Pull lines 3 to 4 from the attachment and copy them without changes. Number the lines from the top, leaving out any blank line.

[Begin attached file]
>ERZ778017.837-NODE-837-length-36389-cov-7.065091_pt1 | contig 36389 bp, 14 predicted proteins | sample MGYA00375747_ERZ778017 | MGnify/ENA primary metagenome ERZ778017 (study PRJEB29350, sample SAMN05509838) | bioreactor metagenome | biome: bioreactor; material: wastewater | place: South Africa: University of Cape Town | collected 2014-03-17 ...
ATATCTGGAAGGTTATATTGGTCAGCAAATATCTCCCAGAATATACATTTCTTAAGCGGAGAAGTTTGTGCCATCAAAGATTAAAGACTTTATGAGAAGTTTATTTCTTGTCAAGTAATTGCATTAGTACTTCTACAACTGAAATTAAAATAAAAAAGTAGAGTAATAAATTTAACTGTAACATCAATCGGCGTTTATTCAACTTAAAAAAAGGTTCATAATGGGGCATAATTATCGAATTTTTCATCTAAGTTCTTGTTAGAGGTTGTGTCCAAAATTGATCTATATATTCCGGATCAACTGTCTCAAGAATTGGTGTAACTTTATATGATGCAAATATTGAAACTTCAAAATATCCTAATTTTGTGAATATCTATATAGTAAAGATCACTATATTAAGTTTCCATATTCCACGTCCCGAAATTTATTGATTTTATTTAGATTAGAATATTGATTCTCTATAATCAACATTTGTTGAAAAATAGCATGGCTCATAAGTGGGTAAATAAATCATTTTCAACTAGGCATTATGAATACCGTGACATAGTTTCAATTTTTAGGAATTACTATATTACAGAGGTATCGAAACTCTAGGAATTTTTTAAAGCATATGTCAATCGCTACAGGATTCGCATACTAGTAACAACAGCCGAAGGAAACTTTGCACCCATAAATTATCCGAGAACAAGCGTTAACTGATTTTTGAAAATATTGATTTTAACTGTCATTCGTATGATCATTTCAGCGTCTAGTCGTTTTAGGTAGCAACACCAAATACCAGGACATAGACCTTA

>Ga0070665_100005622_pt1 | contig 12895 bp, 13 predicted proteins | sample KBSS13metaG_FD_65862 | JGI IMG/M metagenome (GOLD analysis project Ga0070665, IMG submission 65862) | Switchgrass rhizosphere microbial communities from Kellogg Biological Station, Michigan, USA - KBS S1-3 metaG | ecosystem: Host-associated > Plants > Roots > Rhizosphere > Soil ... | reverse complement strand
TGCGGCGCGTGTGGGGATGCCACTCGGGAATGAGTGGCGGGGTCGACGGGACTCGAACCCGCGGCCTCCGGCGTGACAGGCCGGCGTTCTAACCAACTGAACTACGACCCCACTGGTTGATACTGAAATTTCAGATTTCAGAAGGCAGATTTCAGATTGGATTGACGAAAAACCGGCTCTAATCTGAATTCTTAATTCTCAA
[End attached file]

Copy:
>Ga0070665_100005622_pt1 | contig 12895 bp, 13 predicted proteins | sample KBSS13metaG_FD_65862 | JGI IMG/M metagenome (GOLD analysis project Ga0070665, IMG submission 65862) | Switchgrass rhizosphere microbial communities from Kellogg Biological Station, Michigan, USA - KBS S1-3 metaG | ecosystem: Host-associated > Plants > Roots > Rhizosphere > Soil ... | reverse complement strand
TGCGGCGCGTGTGGGGATGCCACTCGGGAATGAGTGGCGGGGTCGACGGGACTCGAACCCGCGGCCTCCGGCGTGACAGGCCGGCGTTCTAACCAACTGAACTACGACCCCACTGGTTGATACTGAAATTTCAGATTTCAGAAGGCAGATTTCAGATTGGATTGACGAAAAACCGGCTCTAATCTGAATTCTTAATTCTCAA